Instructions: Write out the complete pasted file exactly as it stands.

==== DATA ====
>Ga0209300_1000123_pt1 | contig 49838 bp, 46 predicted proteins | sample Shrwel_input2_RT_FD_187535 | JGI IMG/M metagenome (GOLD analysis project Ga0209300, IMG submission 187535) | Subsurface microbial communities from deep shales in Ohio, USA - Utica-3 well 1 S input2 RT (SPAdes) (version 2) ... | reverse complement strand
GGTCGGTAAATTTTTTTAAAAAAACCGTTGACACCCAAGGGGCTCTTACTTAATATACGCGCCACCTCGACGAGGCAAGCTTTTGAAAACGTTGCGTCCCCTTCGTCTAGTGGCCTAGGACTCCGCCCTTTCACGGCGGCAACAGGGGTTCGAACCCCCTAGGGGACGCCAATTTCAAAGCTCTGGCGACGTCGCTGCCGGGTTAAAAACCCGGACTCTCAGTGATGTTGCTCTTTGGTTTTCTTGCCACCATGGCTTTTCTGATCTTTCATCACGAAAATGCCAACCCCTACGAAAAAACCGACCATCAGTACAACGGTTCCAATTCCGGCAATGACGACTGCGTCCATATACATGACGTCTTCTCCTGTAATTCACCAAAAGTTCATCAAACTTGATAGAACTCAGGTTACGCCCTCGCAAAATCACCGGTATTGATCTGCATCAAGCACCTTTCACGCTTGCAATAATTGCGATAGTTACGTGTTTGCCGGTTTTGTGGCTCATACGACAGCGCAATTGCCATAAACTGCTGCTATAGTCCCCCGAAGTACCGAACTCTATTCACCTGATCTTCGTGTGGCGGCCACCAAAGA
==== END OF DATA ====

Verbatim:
>Ga0209300_1000123_pt1 | contig 49838 bp, 46 predicted proteins | sample Shrwel_input2_RT_FD_187535 | JGI IMG/M metagenome (GOLD analysis project Ga0209300, IMG submission 187535) | Subsurface microbial communities from deep shales in Ohio, USA - Utica-3 well 1 S input2 RT (SPAdes) (version 2) ... | reverse complement strand
GGTCGGTAAATTTTTTTAAAAAAACCGTTGACACCCAAGGGGCTCTTACTTAATATACGCGCCACCTCGACGAGGCAAGCTTTTGAAAACGTTGCGTCCCCTTCGTCTAGTGGCCTAGGACTCCGCCCTTTCACGGCGGCAACAGGGGTTCGAACCCCCTAGGGGACGCCAATTTCAAAGCTCTGGCGACGTCGCTGCCGGGTTAAAAACCCGGACTCTCAGTGATGTTGCTCTTTGGTTTTCTTGCCACCATGGCTTTTCTGATCTTTCATCACGAAAATGCCAACCCCTACGAAAAAACCGACCATCAGTACAACGGTTCCAATTCCGGCAATGACGACTGCGTCCATATACATGACGTCTTCTCCTGTAATTCACCAAAAGTTCATCAAACTTGATAGAACTCAGGTTACGCCCTCGCAAAATCACCGGTATTGATCTGCATCAAGCACCTTTCACGCTTGCAATAATTGCGATAGTTACGTGTTTGCCGGTTTTGTGGCTCATACGACAGCGCAATTGCCATAAACTGCTGCTATAGTCCCCCGAAGTACCGAACTCTATTCACCTGATCTTCGTGTGGCGGCCACCAAAGA